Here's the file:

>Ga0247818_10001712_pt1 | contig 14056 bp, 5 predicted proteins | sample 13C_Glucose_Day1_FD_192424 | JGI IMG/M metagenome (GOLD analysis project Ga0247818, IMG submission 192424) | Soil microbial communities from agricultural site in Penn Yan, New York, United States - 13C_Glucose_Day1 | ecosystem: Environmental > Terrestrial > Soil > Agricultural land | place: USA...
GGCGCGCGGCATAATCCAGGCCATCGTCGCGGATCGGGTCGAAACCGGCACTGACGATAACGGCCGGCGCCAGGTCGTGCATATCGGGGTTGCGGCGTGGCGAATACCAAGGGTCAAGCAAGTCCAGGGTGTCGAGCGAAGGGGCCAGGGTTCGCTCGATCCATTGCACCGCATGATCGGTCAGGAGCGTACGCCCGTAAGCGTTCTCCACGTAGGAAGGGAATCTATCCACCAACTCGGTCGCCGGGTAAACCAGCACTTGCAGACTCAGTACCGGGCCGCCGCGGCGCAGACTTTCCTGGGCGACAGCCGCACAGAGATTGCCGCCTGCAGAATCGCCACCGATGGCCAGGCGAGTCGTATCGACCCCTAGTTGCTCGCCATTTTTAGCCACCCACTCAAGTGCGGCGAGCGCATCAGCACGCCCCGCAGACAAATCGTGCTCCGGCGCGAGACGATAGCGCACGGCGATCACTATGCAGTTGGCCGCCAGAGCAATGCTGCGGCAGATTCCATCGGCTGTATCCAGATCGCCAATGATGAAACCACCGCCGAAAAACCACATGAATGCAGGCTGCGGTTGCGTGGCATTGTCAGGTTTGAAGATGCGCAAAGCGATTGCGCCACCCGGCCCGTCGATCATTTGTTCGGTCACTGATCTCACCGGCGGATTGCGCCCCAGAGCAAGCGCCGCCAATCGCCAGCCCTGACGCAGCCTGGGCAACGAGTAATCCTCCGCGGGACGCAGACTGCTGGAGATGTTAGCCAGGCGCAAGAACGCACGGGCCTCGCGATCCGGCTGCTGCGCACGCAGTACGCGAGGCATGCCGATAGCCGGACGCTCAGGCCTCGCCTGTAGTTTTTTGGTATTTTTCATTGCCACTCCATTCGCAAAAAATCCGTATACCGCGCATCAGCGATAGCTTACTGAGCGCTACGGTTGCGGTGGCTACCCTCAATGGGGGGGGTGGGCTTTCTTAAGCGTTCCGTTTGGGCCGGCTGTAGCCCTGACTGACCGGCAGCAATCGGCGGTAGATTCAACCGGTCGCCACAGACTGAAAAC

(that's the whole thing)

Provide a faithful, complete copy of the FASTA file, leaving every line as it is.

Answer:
>Ga0247818_10001712_pt1 | contig 14056 bp, 5 predicted proteins | sample 13C_Glucose_Day1_FD_192424 | JGI IMG/M metagenome (GOLD analysis project Ga0247818, IMG submission 192424) | Soil microbial communities from agricultural site in Penn Yan, New York, United States - 13C_Glucose_Day1 | ecosystem: Environmental > Terrestrial > Soil > Agricultural land | place: USA...
GGCGCGCGGCATAATCCAGGCCATCGTCGCGGATCGGGTCGAAACCGGCACTGACGATAACGGCCGGCGCCAGGTCGTGCATATCGGGGTTGCGGCGTGGCGAATACCAAGGGTCAAGCAAGTCCAGGGTGTCGAGCGAAGGGGCCAGGGTTCGCTCGATCCATTGCACCGCATGATCGGTCAGGAGCGTACGCCCGTAAGCGTTCTCCACGTAGGAAGGGAATCTATCCACCAACTCGGTCGCCGGGTAAACCAGCACTTGCAGACTCAGTACCGGGCCGCCGCGGCGCAGACTTTCCTGGGCGACAGCCGCACAGAGATTGCCGCCTGCAGAATCGCCACCGATGGCCAGGCGAGTCGTATCGACCCCTAGTTGCTCGCCATTTTTAGCCACCCACTCAAGTGCGGCGAGCGCATCAGCACGCCCCGCAGACAAATCGTGCTCCGGCGCGAGACGATAGCGCACGGCGATCACTATGCAGTTGGCCGCCAGAGCAATGCTGCGGCAGATTCCATCGGCTGTATCCAGATCGCCAATGATGAAACCACCGCCGAAAAACCACATGAATGCAGGCTGCGGTTGCGTGGCATTGTCAGGTTTGAAGATGCGCAAAGCGATTGCGCCACCCGGCCCGTCGATCATTTGTTCGGTCACTGATCTCACCGGCGGATTGCGCCCCAGAGCAAGCGCCGCCAATCGCCAGCCCTGACGCAGCCTGGGCAACGAGTAATCCTCCGCGGGACGCAGACTGCTGGAGATGTTAGCCAGGCGCAAGAACGCACGGGCCTCGCGATCCGGCTGCTGCGCACGCAGTACGCGAGGCATGCCGATAGCCGGACGCTCAGGCCTCGCCTGTAGTTTTTTGGTATTTTTCATTGCCACTCCATTCGCAAAAAATCCGTATACCGCGCATCAGCGATAGCTTACTGAGCGCTACGGTTGCGGTGGCTACCCTCAATGGGGGGGGTGGGCTTTCTTAAGCGTTCCGTTTGGGCCGGCTGTAGCCCTGACTGACCGGCAGCAATCGGCGGTAGATTCAACCGGTCGCCACAGACTGAAAAC